Translation of cormorant in Spanish:


cormorán, n.

Pronunciation /ˈkɔːm(ə)r(ə)nt//ˈkɔrmərənt/


  • 1

    cormorán masculine
    • Writing soon after the turn of the century in Nature in Eastern Norfolk, Arthur Patterson considered the cormorant as ‘rather rare’.
    • Although it is widely regarded as a coastal and sea bird, the cormorant can now be found in ever-increasing numbers at lakes and gravel pits in Britain.
    • Seabirds like pelicans, penguins, and cormorants are highly vulnerable to oil, which can cover their feathers with a gluelike substance that can immobilize the animals.
    • The northwards path along a rocky coastline takes you to Dunstanburgh Castle, a romantic ruin where kittiwakes, cormorants and fulmars nest on whinstone cliffs.
    • One practice entails tethering cormorants by the neck, pulling them back to the boat after they successfully procure fish, then extracting the fish from the bird.
    • Around the rocky shores sea birds such as gulls, terns, cormorants, gannets and puffins nested in the cliffs and dunes.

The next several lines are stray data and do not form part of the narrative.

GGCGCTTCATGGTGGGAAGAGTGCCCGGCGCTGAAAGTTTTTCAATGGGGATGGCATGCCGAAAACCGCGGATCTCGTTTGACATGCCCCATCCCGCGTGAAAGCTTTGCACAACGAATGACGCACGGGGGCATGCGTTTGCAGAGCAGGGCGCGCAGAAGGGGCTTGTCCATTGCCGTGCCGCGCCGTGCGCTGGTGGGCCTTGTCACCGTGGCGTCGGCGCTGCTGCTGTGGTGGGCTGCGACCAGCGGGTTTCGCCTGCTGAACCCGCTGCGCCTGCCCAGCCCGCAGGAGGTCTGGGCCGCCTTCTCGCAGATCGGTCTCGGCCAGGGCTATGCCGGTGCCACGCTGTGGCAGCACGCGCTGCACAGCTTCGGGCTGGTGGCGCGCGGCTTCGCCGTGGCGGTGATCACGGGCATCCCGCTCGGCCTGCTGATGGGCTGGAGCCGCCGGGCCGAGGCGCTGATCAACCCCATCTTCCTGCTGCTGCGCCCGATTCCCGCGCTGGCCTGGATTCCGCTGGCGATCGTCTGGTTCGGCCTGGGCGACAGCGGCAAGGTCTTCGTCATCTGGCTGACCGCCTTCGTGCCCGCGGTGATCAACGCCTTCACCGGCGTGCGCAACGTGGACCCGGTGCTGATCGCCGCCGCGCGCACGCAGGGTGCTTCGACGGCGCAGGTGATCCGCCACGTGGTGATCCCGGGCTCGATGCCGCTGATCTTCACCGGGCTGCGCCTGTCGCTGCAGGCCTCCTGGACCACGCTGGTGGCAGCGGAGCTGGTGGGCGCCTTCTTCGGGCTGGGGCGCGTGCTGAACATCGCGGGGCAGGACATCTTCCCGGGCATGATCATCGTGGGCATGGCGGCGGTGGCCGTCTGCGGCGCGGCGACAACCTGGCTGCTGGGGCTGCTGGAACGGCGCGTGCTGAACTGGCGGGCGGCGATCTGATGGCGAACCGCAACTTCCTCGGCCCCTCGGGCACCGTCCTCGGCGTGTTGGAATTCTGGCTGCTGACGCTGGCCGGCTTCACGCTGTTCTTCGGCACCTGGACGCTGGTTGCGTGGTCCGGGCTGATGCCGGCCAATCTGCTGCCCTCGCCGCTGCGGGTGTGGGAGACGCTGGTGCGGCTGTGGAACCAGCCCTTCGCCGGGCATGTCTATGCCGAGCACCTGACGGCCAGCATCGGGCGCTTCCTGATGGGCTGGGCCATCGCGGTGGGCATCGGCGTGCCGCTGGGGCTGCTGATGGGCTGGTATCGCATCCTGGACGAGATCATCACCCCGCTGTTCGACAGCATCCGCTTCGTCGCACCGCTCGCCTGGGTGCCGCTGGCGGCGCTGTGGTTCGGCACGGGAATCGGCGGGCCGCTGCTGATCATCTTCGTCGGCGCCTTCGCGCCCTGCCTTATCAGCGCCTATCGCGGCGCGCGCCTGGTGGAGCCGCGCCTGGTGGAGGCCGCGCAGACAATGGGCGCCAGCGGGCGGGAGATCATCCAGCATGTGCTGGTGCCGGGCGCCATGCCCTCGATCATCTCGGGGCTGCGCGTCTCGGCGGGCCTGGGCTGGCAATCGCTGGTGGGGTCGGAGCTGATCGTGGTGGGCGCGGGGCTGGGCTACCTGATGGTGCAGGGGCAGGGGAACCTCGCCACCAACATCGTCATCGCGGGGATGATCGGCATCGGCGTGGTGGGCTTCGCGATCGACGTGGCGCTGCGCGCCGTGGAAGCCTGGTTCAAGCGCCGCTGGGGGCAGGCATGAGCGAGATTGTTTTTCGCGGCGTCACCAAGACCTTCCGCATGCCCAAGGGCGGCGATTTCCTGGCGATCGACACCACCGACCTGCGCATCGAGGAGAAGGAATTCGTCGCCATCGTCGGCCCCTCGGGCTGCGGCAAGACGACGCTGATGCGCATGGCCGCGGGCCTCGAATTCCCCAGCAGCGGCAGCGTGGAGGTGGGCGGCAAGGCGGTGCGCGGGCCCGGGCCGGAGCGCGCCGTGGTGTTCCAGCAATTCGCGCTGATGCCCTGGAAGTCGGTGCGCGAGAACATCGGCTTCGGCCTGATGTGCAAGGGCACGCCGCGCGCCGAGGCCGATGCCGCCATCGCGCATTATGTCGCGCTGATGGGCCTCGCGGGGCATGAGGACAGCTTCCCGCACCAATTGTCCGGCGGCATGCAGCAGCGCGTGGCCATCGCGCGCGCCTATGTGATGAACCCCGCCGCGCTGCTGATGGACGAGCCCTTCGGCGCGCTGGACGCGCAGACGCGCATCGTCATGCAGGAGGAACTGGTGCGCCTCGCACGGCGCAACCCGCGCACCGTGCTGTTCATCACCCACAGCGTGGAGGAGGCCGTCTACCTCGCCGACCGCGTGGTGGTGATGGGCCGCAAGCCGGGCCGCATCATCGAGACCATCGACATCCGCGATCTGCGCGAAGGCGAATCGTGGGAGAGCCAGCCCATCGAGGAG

• We had seen guillemots, gannets, razorbills, puffins and cormorants by the time we reached the first of the four shipwrecks we would dive over this weekend.
    • Ducks, coots, teals, terns, gulls, cormorants, waders, egrets, plovers and herons are some of the birds that assemble here.
    • The double-crested cormorant is a black bird with a long neck, long bill, hooked on the end, and long tail.
    • The sky is busy with gulls and the exposed sands and stones are playgrounds to coastal waders, including oyster catchers, cormorants and sandpipers.
    • Brandt's Cormorants, like other cormorants, are colonial nesters.
    • They are preyed on by herons, cormorants, kingfishers, goosanders, large trout and eels.
    • Avian swimmers such as penguins and puffins and ducks and cormorants, as well as sea turtles and other water-dwelling reptiles, must also come up for air.
    • We were extremely fortunate that the cormorants were in breeding plumage.
    • The lines of supporting buoys have been adopted by cormorants, gulls, guillemots, eider ducks, oystercatchers and even the odd heron.
    • This hypothesis is supported by correlative and experimental evidence from various species such as kittiwakes, cormorants, house wrens, cliff swallows, and collared flycatchers.
    • Some anhingids breed in colonies alongside cormorants or herons.
    • Each January, FWC participants comb New York State lakes, rivers and shorelines to count ducks, geese, and swans as well as associated water birds like loons, grebes, cormorants, and coots.
    • This year, the zoo has received nearly 500 painted storks and cormorants, local migratory birds that have come in from nearby States.
    • Various kittiwakes, puffins, cormorants and gulls are common birds found here.